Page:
Survey Shows Detailed Traceability Systems are in Place on LGMA Member Farms
September 15, 2020
Update September 21, 2020 -- The U.S. Food and Drug Administration announced today they are adding traceability requirements to the Food Safety Modernization Act for certain foods including leafy greens . We want to assure our customers and consumers that members of the Leafy Greens Marketing Agreement are already required to have traceback systems in place. This has been part of the LGMA requirements since the organization was formed in 2007. In a recent survey of our membership, the LGMA found the systems in place by California leafy green farmers allow them to quickly trace product back to the field where it was grown and forward to the first customer who receives it.
It appears the members of the LGMA in California and Arizona are already in compliance with new requirements announced today. As with any other aspect of our program, the LGMA is committed to making any necessary improvements to protect consumers.
A survey of member companies operating under the California Leafy Greens Marketing Agreement shows that producers are capable of quickly tracking product involved in an outbreak or recall.
Under FSMA’s Produce Safety Rule, farms are not considered registered facilities and thus are not required to have a traceback system in place by the federal government. Not so with the Leafy Greens Marketing Agreement (LGMA). Our program does require leafy greens farms to have a system to trace product back to the field where it was grown and forward to the first customer who receives it.
Verification that a traceback system is in place happens every time an LGMA member is audited by the government, which occurs about five times per year under our program. This means we can say with confidence that 100 percent of our members have a traceback system in place.
In an effort to learn more about the value of the LGMA traceability requirements and to assess the capabilities of our members’ traceback systems, we recently conducted a survey. Fifty-two of the California LGMA’s 93 members responded to a series of questions about their traceability programs, providing a 56 percent response rate. The respondents span a variety of operation types including large and mid-sized processors, large and mid-size commodity shippers and smaller specialty item grower shippers.
The goal of this survey is to better understand how leafy greens producers’ traceback systems are contributing to outbreak investigations and determine if there are additional requirements that could improve the speed and accuracy in finding the source of future outbreaks that may be linked to leafy green farms. The U.S. Food and Drug Administration has emphasized that improved traceback efficiencies could greatly enhance outbreak investigations.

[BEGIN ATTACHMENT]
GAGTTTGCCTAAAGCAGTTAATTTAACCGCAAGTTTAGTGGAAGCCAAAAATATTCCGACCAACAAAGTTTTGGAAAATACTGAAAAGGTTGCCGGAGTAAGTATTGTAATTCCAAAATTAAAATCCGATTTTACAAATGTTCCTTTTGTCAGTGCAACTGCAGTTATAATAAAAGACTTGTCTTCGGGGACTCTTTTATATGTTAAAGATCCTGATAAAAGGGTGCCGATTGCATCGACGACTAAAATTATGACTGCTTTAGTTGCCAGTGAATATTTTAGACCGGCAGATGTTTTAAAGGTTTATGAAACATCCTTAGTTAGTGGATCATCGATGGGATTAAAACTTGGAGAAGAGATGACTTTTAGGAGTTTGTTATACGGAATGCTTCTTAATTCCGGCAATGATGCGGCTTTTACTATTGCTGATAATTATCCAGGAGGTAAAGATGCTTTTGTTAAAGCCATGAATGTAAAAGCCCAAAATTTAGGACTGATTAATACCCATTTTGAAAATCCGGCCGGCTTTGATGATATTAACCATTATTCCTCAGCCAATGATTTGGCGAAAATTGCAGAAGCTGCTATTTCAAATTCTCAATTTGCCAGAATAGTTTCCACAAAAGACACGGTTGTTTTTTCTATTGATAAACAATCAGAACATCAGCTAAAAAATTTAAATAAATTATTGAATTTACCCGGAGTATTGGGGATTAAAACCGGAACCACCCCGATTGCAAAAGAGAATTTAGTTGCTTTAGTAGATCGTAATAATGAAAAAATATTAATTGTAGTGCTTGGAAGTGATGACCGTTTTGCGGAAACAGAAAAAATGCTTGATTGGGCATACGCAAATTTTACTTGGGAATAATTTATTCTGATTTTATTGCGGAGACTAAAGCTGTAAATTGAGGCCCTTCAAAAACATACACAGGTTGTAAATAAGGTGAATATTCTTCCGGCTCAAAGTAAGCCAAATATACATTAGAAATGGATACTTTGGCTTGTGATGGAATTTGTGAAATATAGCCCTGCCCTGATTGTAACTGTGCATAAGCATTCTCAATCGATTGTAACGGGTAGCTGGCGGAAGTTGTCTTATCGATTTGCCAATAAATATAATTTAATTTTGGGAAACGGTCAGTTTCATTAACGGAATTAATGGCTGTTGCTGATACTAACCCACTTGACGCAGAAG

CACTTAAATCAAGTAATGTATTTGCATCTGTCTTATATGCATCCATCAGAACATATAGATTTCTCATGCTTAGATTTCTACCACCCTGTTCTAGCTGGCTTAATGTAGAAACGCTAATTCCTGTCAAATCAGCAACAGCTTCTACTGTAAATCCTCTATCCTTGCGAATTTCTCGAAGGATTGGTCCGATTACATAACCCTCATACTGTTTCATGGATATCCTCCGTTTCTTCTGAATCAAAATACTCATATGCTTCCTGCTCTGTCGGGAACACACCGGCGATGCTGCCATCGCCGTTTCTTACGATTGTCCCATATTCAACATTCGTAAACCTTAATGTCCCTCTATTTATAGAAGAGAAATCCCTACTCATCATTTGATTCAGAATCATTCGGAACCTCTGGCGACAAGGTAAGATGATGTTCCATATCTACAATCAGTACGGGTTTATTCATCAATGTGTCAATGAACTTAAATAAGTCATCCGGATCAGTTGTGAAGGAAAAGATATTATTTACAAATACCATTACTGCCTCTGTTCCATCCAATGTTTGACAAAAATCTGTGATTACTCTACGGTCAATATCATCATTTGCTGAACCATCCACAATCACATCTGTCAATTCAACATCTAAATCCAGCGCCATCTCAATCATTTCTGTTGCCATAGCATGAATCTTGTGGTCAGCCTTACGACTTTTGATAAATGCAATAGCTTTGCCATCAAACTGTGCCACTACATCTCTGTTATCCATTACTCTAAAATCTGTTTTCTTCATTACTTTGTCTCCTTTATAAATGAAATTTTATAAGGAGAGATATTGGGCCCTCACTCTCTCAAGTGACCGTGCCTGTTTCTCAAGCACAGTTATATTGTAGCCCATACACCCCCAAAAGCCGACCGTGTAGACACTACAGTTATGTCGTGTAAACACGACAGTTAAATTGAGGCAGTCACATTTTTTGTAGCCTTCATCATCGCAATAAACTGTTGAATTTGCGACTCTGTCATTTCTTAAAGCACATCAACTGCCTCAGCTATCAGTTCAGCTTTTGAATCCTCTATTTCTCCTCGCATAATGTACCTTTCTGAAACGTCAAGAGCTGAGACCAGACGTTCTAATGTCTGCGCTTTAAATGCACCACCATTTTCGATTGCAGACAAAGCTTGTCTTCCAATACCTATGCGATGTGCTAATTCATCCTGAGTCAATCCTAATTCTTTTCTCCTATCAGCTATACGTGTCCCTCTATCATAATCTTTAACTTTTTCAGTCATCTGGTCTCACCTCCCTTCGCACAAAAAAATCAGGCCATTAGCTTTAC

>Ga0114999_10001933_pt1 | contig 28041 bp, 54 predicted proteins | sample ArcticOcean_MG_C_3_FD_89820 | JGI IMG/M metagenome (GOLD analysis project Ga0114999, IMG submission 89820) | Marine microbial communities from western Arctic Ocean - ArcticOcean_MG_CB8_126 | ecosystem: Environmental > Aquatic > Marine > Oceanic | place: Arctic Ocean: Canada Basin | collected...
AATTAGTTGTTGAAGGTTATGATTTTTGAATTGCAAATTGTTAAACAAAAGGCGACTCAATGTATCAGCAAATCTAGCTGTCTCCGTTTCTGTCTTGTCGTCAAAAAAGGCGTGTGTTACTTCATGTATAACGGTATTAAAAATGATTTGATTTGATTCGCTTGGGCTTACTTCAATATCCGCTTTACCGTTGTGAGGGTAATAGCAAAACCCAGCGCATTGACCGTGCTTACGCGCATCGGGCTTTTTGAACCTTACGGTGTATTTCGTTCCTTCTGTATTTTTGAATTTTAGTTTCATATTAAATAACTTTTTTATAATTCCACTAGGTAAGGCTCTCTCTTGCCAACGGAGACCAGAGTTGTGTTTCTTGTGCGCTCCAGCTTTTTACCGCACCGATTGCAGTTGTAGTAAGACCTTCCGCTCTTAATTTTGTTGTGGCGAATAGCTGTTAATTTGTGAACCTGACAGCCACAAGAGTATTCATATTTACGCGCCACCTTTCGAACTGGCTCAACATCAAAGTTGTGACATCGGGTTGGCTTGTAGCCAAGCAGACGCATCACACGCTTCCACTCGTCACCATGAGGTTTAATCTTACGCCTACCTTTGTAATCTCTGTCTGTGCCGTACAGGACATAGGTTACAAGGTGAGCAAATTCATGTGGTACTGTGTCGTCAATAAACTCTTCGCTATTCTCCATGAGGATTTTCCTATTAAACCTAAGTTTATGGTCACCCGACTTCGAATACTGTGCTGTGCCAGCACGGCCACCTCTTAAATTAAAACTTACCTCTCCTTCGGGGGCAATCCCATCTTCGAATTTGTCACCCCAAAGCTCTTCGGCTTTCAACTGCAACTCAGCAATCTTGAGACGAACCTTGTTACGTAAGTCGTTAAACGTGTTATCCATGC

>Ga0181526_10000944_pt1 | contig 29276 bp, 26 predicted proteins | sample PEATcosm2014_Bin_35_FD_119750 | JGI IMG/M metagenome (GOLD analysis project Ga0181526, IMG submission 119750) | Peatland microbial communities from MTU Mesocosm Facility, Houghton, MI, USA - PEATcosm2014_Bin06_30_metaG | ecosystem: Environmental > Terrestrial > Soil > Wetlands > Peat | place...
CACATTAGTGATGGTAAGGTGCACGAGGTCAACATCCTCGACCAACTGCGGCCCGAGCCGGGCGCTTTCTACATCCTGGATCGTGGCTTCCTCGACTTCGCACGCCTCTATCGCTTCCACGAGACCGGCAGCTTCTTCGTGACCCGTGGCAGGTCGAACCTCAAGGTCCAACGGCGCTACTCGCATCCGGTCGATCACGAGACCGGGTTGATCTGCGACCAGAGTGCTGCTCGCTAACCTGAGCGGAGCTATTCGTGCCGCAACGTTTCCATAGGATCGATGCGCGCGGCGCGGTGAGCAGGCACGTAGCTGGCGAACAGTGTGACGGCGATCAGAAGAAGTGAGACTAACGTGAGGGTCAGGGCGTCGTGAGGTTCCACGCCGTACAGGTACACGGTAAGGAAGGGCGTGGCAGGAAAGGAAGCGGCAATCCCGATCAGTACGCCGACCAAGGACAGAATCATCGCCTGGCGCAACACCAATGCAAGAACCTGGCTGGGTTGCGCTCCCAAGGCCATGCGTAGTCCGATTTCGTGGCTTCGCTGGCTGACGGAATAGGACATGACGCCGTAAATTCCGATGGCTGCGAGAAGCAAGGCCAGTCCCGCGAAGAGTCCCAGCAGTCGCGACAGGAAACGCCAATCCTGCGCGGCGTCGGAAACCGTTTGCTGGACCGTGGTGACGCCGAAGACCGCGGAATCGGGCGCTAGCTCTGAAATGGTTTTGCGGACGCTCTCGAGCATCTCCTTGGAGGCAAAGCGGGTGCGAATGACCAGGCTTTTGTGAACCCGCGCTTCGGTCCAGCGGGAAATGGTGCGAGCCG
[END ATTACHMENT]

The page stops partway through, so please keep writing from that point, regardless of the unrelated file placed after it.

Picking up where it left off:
Unfortunately, in recent outbreaks we’ve heard reports from government investigators that too many traceback systems involve antiquated paper-based systems. But we aren’t sure that’s actually the case. Through our survey, we did find that some (15%) of our members use paper-based systems, but the majority (85%) are using electronic systems.
What’s most important, however, is that 100% of survey respondents report they can trace product back to the field where it was grown in 2 hours or less, regardless of whether they had a paper-based or electronic system.
Additionally, the survey found the following:
- 100% of respondents report traceback systems capture information on activities involving growing and harvesting the product;
- 100% can identify the grower, ranch/field and date of harvest for all leafy greens they produce,
- 100% report they test their traceback systems at least once per year to verify it is working.
- 96% are capturing information on the harvest crew who picked the product.
We also found that 63 percent of our members are utilizing the Produce Traceability Initiative, or PTI, for labeling and traceback. PTI is an effort developed in the produce industry over a decade ago to standardize tracking and tracing produce through the supply chain.
What we can conclude from this survey is that LGMA members are collecting detailed information through their traceback systems. However, in practice, traceback systems within the supply chain are not working as quickly as needed to prevent illnesses and identify the source of contamination.
This underscores the need for the LGMA and the leafy greens industry to work more closely with the FDA to determine how traceback systems at the production end can better assist outbreak investigations.
And it’s why the LGMA supports an ongoing project coordinated by several food industry associations including United Fresh Produce Association and the Produce Marketing Association to examine and test traceback capabilities throughout the supply chain.
According to Jennifer McEntire of United Fresh Produce Association, who is helping to coordinate this pilot project:
“The goal of this Leafy Greens Traceability Pilot is to explore what traceback information is needed to assist government investigations and to test how that information can quickly be shared in a format that allows it to connect the supply chain,. The insights from the pilots will aid in more quickly and effectively locating the source of contamination during an actual outbreak.”
More information about the pilot is available at producetraceability.org.
As with any other aspect of our program, the LGMA is committed to making any necessary improvements to its required food safety practices to prevent future illnesses.